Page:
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St. Croix Caribbean Fruit Part I

The abundance of sweet, juicy, fresh, local tropical fruit is one of the many reasons I love St. Croix.  There’s such an abundance that first off, I couldn’t possibly name them all and second, it just wouldn’t do it justice to create just one post.  Keep an eye out next week for part 2 for more of my favorite Crucian Caribbean fruit.

I would be remiss to not begin with my beloved coconuts.  For me, there’s no better way to start the day than with freshly cracked coconut water with some meat to share with Nala {which is hands down, her favorite treat}.  I know that some people find it to be an acquired taste but in our household, we not only crave it,  we also repurpose it for everything from freshly blended coconut milk to charcoal {if we’re feeling particularly industrious}.  I’ve decided that curry just isn’t curry without the subtly sweet-creaminess of just-whipped and strained coconut milk married with rich spices to simmer over a low heat all day.

Egg fruit always reminds me of a cross between sweet potato and chestnuts.  The flesh is creamy and is often turned into pie, custard, ice cream and the like.  I find it too rich to eat more than one at a time.  I cut in to one in my tropical fruit farm video.

Guava is one of my husband’s favorites and it will always remind me of first arriving on island.  It’s the first fruit that was gifted to us by a new friend which I promptly turned in to this juice.  It has a ton of tiny seeds embedded in the flesh which you can strain out.  To me, it tastes similar to a papaya.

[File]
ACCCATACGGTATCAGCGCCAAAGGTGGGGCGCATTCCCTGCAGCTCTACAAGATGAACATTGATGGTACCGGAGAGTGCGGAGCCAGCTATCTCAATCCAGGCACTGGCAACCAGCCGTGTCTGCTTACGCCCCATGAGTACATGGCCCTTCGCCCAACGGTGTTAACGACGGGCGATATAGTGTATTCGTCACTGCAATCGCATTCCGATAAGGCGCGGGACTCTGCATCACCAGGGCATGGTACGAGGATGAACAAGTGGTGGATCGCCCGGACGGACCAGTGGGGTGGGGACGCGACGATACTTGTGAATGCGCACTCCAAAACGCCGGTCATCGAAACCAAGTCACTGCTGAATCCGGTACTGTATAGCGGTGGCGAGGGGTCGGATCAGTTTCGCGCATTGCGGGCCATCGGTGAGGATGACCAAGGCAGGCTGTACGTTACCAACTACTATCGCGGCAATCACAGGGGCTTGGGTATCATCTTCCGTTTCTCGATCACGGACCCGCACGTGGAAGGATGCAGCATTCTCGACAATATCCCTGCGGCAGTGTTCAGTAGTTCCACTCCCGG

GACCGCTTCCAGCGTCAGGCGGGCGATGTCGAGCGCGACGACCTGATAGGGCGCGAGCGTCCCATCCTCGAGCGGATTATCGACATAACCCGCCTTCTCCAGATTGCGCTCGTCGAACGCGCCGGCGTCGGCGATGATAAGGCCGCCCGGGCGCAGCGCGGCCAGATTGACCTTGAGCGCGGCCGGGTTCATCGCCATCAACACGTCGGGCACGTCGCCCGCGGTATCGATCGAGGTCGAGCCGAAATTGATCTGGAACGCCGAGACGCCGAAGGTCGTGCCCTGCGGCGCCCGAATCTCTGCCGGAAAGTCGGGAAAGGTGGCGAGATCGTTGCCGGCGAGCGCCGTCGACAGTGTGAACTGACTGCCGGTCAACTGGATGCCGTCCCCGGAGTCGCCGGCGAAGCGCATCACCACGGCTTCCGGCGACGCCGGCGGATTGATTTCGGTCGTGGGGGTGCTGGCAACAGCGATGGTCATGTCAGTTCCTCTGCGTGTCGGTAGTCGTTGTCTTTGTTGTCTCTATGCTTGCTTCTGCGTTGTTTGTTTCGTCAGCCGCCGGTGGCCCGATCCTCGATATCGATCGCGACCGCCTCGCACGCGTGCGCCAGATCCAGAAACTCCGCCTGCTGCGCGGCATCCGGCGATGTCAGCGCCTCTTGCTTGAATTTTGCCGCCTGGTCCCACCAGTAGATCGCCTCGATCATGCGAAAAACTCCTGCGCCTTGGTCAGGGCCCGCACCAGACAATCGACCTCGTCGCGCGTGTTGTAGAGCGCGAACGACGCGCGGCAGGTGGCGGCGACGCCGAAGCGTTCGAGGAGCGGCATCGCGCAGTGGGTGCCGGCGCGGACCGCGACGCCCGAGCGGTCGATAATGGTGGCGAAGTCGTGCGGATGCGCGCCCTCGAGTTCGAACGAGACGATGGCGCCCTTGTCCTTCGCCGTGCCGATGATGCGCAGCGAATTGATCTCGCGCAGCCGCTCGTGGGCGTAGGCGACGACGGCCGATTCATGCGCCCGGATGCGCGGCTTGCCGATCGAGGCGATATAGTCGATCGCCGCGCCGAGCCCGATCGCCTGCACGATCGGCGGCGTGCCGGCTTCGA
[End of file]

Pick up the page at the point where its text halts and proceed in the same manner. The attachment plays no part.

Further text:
Ice cream bananas taste very much like such when they’re frozen for nice-cream.  I allow them to get super spotty and freckled which allows for optimal digestion and contains higher antioxidants.  Only then do I freeze them.

Genip/kenip’s are similar in structure as a lychee but with a larger seed.  Instead of floral-tasting, they’re much more citrus like and when they’re in season, the entire island is bursting with these.  It’s very sweet to see school children gathering bunches to enjoy.  Last season, my friend muddled them into a delicious punch.

Surinam cherries are not really cherries at all.  They taste completely different and if you’ve ever had an unripe one, they taste rather soapy.  For me, when they’re fully ripened, they taste unlike anything else I’ve ever had.  The best way I can describe them is …a sweet peppercorn?  Suffice it to say that these baby pumpkin looking bites are definitely unique.

Check back next Monday for my next collection of Crucian fruit!


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